Progress on the Professional Tote

I completed the outer part of the bag yesterday:

Now I need to complete the lining and sew everything together. I am thrilled with this. It's going together so smoothly on the industrial. I absolutely adore that machine—it hasn't balked at anything yet. Having the right tool for the job really does make a difference. 

Switching out the drawstring cords for elastic on the side pockets worked really well, too, and I am glad I made that modification. My pattern is covered in lots of scribbled notes to myself. One of the things I really appreciate in sewing patterns is having a photo of the finished item with the pieces labelled—something that shows the "anatomy" of the bag. There isn't one for this pattern and thus I am flying kind of blind in places. The pattern specifies to cut the pieces out of main fabric, contrast, lining, and interfacing. Each piece is numbered and labelled within the instructions (and handy little pin-on labels are included in the pattern), but without actually making the bag, it's hard to visualize where each piece goes. In the picture, above, you can see that I used black for the handles and the base. Those are considered "contrast." The top edge detail on the front and side pockets, though, are also considered "contrast," and you can see that I changed those to a different color of Kona. 

The lining instructions have you cut out four pieces of fabric for the large center zip pocket. Two are interfaced for the outside of the pocket and two are not interfaced and make up the lining of the pocket.  After I got my zip pocket put together, I ran across a photo tutorial on the internet that showed the large center zip pocket with a different fabric used for its lining. I thought that was a really nice detail and I wished I had done that on mine. I've now re-labelled that particular pattern piece, because I think it's confusing to call it part of the lining when it's actually the lining for the center pocket, which I don't think of as being the lining for the bag. Also, there are "contrast" pieces that are part of the "lining" and that really threw my brain for a loop for a few minutes.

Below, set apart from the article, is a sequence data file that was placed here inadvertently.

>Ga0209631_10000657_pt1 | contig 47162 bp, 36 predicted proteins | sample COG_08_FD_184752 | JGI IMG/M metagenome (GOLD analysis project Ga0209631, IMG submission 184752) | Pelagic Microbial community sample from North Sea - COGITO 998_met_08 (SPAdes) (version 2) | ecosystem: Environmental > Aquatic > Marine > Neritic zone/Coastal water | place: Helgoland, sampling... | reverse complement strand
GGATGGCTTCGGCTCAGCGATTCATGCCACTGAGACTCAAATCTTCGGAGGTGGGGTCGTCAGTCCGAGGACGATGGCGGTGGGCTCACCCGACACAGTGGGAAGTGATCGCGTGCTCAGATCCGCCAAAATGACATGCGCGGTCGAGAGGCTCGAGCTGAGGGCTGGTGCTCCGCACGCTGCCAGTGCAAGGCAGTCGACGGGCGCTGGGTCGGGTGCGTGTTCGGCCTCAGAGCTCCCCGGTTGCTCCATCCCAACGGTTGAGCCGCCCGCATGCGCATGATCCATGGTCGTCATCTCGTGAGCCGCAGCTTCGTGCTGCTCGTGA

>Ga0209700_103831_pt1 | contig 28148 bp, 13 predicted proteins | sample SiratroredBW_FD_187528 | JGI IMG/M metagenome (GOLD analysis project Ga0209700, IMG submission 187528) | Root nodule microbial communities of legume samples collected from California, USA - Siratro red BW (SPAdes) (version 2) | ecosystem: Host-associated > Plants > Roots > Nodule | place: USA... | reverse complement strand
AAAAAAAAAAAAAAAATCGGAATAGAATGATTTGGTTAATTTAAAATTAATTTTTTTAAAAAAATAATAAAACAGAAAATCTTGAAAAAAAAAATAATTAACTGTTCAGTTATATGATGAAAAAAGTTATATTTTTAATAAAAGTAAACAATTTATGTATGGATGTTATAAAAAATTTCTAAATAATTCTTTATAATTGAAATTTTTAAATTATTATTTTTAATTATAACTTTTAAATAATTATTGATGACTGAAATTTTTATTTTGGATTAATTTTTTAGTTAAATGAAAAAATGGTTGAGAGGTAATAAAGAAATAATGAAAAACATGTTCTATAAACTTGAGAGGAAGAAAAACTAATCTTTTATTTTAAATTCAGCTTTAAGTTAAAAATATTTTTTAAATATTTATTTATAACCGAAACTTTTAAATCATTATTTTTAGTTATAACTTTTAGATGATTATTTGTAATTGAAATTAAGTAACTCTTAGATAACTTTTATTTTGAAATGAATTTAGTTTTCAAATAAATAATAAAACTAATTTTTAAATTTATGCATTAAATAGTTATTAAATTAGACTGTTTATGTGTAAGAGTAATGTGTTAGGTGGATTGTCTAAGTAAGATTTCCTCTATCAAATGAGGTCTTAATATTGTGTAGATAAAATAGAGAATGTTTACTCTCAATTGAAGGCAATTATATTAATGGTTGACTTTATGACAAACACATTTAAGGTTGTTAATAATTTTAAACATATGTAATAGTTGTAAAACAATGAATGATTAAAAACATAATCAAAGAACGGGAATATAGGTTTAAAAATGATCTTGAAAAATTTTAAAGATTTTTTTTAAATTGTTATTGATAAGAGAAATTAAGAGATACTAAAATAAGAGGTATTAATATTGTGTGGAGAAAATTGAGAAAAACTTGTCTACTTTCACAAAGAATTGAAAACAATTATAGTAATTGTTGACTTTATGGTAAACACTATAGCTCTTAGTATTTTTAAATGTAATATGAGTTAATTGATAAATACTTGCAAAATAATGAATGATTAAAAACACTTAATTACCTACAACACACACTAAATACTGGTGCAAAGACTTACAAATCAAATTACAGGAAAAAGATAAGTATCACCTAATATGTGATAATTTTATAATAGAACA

I am being picky, I know. Try writing the instructions for tying your shoe and you will have a better appreciation of what pattern writers have to go through. It's not easy and these instructions are some of the best I have seen. 

In any case, that center pocket is done and I am not going to redo it for this bag. I might change it on the next one, however, because now I will be able to see which pattern piece goes where and I can choose the fabric for that piece accordingly. That's especially helpful when I am trying to work from my stash and may want to use up smaller pieces of fabric. 


I've got to get out to the garden this weekend and get some things picked and dug up and processed. The beets are huge. It's a variety we have grown before but they have never gotten this big. The collard greens need to be picked and blanched and put in the freezer for soups and stews. I did that last year and it worked really well. I've given up on spinach. It would look all nice and lush and then I would go out the next day to pick it and it would have bolted literally overnight. Collards are much easier and they taste the same in soups. The beans are confounding me–the plants are lush and green and climbing up the trellis and covered with blossoms, but I have yet to see a single bean. I have no idea what is taking them so long. I expected to have beans long before this.